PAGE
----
Volume 44 - Number 4 - 2003 | DOI: 10.5032/jae.2003.04022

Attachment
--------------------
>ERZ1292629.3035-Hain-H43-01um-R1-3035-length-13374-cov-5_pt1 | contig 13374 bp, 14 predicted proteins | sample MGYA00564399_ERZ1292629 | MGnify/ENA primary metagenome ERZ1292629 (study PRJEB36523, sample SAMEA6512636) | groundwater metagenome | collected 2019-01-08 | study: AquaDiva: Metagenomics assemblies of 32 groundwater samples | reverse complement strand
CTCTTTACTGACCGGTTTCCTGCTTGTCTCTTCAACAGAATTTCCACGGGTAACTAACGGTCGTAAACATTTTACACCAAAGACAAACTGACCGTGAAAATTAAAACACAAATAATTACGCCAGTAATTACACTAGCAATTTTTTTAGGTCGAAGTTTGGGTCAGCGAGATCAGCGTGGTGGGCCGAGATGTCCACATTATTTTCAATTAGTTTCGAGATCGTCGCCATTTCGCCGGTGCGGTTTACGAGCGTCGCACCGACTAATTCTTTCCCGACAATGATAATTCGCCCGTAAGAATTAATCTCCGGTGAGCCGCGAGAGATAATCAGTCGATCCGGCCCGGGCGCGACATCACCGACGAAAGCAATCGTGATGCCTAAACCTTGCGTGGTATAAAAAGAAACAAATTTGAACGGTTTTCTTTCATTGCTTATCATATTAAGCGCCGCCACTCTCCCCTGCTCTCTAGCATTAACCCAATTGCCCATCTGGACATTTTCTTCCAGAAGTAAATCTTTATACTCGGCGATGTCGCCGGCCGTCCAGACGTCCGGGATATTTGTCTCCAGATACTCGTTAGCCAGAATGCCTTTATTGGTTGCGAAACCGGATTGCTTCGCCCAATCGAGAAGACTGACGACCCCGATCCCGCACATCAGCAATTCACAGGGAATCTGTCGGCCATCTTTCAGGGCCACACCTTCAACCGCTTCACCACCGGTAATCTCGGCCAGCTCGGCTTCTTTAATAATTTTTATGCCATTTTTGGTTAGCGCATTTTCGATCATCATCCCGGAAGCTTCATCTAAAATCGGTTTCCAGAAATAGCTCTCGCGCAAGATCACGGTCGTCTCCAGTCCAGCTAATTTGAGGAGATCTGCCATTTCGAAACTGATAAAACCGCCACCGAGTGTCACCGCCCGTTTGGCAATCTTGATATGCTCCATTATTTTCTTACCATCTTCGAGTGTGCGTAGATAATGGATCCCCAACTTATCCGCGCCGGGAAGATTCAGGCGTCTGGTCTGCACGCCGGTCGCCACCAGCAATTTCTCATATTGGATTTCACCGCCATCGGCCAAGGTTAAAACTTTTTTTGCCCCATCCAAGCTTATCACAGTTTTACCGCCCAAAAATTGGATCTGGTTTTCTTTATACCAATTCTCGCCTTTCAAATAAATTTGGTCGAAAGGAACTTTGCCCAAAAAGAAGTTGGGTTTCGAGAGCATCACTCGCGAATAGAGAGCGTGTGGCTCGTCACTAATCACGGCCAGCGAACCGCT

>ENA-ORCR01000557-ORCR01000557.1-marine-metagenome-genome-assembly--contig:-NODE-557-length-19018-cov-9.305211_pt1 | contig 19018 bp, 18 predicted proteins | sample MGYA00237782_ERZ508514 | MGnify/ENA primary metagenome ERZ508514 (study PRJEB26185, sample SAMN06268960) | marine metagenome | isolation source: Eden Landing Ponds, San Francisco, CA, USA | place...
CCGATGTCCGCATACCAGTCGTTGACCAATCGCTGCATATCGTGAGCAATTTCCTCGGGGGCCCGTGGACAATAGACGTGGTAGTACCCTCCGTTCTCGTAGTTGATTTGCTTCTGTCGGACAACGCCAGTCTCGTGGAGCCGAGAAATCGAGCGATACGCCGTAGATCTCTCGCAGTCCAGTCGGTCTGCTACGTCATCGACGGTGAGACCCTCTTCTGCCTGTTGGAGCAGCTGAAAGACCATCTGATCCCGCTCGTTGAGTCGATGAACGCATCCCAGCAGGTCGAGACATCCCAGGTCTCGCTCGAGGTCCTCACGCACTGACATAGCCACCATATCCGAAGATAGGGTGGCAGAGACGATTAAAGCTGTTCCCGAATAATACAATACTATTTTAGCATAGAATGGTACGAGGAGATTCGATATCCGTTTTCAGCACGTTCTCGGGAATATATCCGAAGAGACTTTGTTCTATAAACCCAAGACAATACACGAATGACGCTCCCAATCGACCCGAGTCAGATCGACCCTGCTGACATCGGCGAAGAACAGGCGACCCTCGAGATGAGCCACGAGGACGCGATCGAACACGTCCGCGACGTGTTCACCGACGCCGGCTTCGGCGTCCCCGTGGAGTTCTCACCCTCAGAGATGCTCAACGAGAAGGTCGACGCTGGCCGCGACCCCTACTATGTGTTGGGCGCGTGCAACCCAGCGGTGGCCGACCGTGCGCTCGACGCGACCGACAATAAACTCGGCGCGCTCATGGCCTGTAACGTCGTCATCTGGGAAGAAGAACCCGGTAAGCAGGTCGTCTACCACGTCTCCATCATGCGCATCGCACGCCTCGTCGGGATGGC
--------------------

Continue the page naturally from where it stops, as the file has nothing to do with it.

This interpretivist qualitative study used a life history method to analyze the foundational tenets of experiential learning in agricultural education and determine if the tenets are common to the components of authentic learning. The four tenets of experiential learning in agricultural education were: learning through real-life contexts (Dewey, 1938), learning by doing (Knapp, cited in Lever, 1952), learning through projects (Stimson, 1919), and learning through solving problems (Lancelot, 1944). The four tenets of experiential learning were conceptually aligned with the three criteria of authentic learning (Wehlage, Newmann, & Secada, 1996) because experiential learning engages students to solve problems inductively, actively use and explain knowledge through solving problems, and make connections and apply knowledge beyond the classroom and school, based on real-life problems. Teacher educators, preservice teachers, and in-service teachers of agriculture should base their instruction on an experiential learning model that is grounded on the philosophies of Dewey, Knapp, Stimson, and Lancelot, and aligned with Newmann and Associates (1996) authentic learning standards because it is likely to provide a sound psychological framework for learning.